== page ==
A Plasma network is an example of a sidechain Layer-2 solution for Ethereum. It consists of small blockchains connected in a tree-like structure.
State channels are implemented to facilitate the overall performance of the blockchain. They also improve the two-way communication between blockchain and off-chain transactional channels. A state channel doesn’t need validation by the nodes of the Layer-1, instead, it uses a multi-signature or smart contract mechanism. Completed transactions are recorded t the underlying network.
Examples of State Channels are Celer, Bitcoin Lightning, and Ethereum’s Lightning Network. The main issue with this way is that state channels lose some degree of decentralization to achieve greater scalability.
Roll-ups perform transaction operations off the main blockchain but post the related data to layer-1, thus securing the transactions on the basic layer. Thanks to the execution on the off level, the fees go down. Smart contracts run on layer-1, but execute the transactions on layer 2 using the data from the main blockchain. There are optimistic roll-ups that assume that transactions are correct by default and only run computation as a challenge via fraud-proof. Zero-knowledge roll-ups run computation off-chain and submit proofs of validity to the main chain.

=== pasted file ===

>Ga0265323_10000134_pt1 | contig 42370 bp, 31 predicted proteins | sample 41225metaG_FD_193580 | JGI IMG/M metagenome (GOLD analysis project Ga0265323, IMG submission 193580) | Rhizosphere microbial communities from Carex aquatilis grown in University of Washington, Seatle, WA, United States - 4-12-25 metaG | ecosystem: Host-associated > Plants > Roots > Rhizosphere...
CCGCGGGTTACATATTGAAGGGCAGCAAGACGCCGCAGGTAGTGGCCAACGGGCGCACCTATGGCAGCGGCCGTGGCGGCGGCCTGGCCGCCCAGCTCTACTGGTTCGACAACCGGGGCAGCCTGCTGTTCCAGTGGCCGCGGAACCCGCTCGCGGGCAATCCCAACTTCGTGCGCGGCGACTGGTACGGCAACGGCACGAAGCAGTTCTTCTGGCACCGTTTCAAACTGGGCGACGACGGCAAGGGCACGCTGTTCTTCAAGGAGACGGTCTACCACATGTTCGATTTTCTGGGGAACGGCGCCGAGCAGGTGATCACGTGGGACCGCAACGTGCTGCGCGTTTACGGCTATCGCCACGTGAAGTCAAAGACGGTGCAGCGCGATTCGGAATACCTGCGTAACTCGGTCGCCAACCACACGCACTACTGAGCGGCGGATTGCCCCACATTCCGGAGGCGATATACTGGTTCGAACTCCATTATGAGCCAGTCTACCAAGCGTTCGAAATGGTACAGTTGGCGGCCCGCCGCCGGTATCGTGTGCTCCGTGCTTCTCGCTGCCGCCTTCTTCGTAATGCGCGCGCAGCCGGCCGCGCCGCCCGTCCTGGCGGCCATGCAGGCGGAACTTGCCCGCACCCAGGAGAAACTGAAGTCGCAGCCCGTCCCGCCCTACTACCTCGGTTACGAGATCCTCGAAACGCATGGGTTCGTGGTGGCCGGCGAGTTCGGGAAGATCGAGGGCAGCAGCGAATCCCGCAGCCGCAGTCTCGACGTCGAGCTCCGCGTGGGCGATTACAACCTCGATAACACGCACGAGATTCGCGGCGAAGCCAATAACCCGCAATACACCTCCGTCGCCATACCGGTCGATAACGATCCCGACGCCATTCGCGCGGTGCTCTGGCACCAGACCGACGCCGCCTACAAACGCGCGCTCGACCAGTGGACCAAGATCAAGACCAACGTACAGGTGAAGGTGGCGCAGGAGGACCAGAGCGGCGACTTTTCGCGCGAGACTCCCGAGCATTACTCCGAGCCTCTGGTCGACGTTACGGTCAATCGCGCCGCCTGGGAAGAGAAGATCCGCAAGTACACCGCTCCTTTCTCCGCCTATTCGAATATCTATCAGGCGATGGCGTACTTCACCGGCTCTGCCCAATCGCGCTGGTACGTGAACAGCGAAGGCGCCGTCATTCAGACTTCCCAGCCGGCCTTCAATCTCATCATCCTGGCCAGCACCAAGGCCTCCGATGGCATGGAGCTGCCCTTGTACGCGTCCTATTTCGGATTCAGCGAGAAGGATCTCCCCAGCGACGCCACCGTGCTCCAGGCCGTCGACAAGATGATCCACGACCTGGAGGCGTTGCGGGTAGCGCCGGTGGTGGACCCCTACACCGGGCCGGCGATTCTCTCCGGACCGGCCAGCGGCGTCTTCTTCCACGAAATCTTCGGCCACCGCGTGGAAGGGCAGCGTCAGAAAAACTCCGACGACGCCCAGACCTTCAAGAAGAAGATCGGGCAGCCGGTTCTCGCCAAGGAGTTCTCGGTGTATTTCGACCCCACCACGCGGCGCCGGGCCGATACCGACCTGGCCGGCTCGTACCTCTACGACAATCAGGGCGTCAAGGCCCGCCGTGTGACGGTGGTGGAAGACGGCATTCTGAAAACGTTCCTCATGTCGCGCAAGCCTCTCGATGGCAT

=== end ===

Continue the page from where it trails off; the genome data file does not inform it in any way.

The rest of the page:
Cartesi, Fuel Network, Optimism, and Boba are Layer-2 blockchains using optimistic roll-ups. Loopring, Immutable X, Starkware, and Polygon Hermez are the Layer-2 solutions that use zero-knowledge roll-ups.
The Issues of Layer-2 Solutions
The main issue with the Layer-2 crypto is that the chance to lose security here is much higher, so the users will trust a resilient project like Bitcoin or Ethereum easier for their track records of security. But now more often they will turn to Layer-2 networks due to the transaction speed and cost. So the experts think that the future of Layer-2 is in the targeted fields, while bigger blockchains will still dominate and focus on security.
Scalability is the main obstacle on the way to global crypto adoption. The solution is to build blockchains that can cope with the scalability trilemma since the implementation, meanwhile trying to improve existing networks to avoid the bottleneck. At the moment all the possible solutions can be divided into Layer-1 and Layer-2. It’s hard to compare Layer-1 vs Layer-2 solutions as both of them have pros and cons, though it’s possible that the future lies in the combination of both.